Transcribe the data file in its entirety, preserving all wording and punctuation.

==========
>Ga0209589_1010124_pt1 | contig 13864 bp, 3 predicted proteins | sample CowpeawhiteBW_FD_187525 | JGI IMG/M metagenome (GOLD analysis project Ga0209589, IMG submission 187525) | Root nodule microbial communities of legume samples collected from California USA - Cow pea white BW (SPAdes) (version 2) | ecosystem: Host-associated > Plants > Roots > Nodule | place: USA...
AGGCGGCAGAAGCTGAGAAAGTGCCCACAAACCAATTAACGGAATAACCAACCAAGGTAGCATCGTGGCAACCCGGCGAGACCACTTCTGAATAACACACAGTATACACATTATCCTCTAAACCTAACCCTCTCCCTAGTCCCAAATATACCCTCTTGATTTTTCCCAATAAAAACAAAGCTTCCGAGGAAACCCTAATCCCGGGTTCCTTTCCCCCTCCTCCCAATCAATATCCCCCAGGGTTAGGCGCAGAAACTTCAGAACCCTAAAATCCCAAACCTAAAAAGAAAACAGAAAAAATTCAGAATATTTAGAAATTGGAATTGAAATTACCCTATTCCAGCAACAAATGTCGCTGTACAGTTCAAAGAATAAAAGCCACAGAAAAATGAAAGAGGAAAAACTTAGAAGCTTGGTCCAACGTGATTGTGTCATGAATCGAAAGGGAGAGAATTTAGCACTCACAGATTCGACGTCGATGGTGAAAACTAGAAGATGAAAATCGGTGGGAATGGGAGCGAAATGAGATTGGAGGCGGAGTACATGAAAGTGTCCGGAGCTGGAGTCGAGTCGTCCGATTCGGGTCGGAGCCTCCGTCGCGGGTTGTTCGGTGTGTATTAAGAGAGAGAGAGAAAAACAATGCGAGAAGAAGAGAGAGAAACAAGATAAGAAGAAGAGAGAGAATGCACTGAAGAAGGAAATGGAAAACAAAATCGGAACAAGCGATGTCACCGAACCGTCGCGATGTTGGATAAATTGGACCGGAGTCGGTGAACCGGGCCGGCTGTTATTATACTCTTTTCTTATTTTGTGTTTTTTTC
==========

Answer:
>Ga0209589_1010124_pt1 | contig 13864 bp, 3 predicted proteins | sample CowpeawhiteBW_FD_187525 | JGI IMG/M metagenome (GOLD analysis project Ga0209589, IMG submission 187525) | Root nodule microbial communities of legume samples collected from California USA - Cow pea white BW (SPAdes) (version 2) | ecosystem: Host-associated > Plants > Roots > Nodule | place: USA...
AGGCGGCAGAAGCTGAGAAAGTGCCCACAAACCAATTAACGGAATAACCAACCAAGGTAGCATCGTGGCAACCCGGCGAGACCACTTCTGAATAACACACAGTATACACATTATCCTCTAAACCTAACCCTCTCCCTAGTCCCAAATATACCCTCTTGATTTTTCCCAATAAAAACAAAGCTTCCGAGGAAACCCTAATCCCGGGTTCCTTTCCCCCTCCTCCCAATCAATATCCCCCAGGGTTAGGCGCAGAAACTTCAGAACCCTAAAATCCCAAACCTAAAAAGAAAACAGAAAAAATTCAGAATATTTAGAAATTGGAATTGAAATTACCCTATTCCAGCAACAAATGTCGCTGTACAGTTCAAAGAATAAAAGCCACAGAAAAATGAAAGAGGAAAAACTTAGAAGCTTGGTCCAACGTGATTGTGTCATGAATCGAAAGGGAGAGAATTTAGCACTCACAGATTCGACGTCGATGGTGAAAACTAGAAGATGAAAATCGGTGGGAATGGGAGCGAAATGAGATTGGAGGCGGAGTACATGAAAGTGTCCGGAGCTGGAGTCGAGTCGTCCGATTCGGGTCGGAGCCTCCGTCGCGGGTTGTTCGGTGTGTATTAAGAGAGAGAGAGAAAAACAATGCGAGAAGAAGAGAGAGAAACAAGATAAGAAGAAGAGAGAGAATGCACTGAAGAAGGAAATGGAAAACAAAATCGGAACAAGCGATGTCACCGAACCGTCGCGATGTTGGATAAATTGGACCGGAGTCGGTGAACCGGGCCGGCTGTTATTATACTCTTTTCTTATTTTGTGTTTTTTTC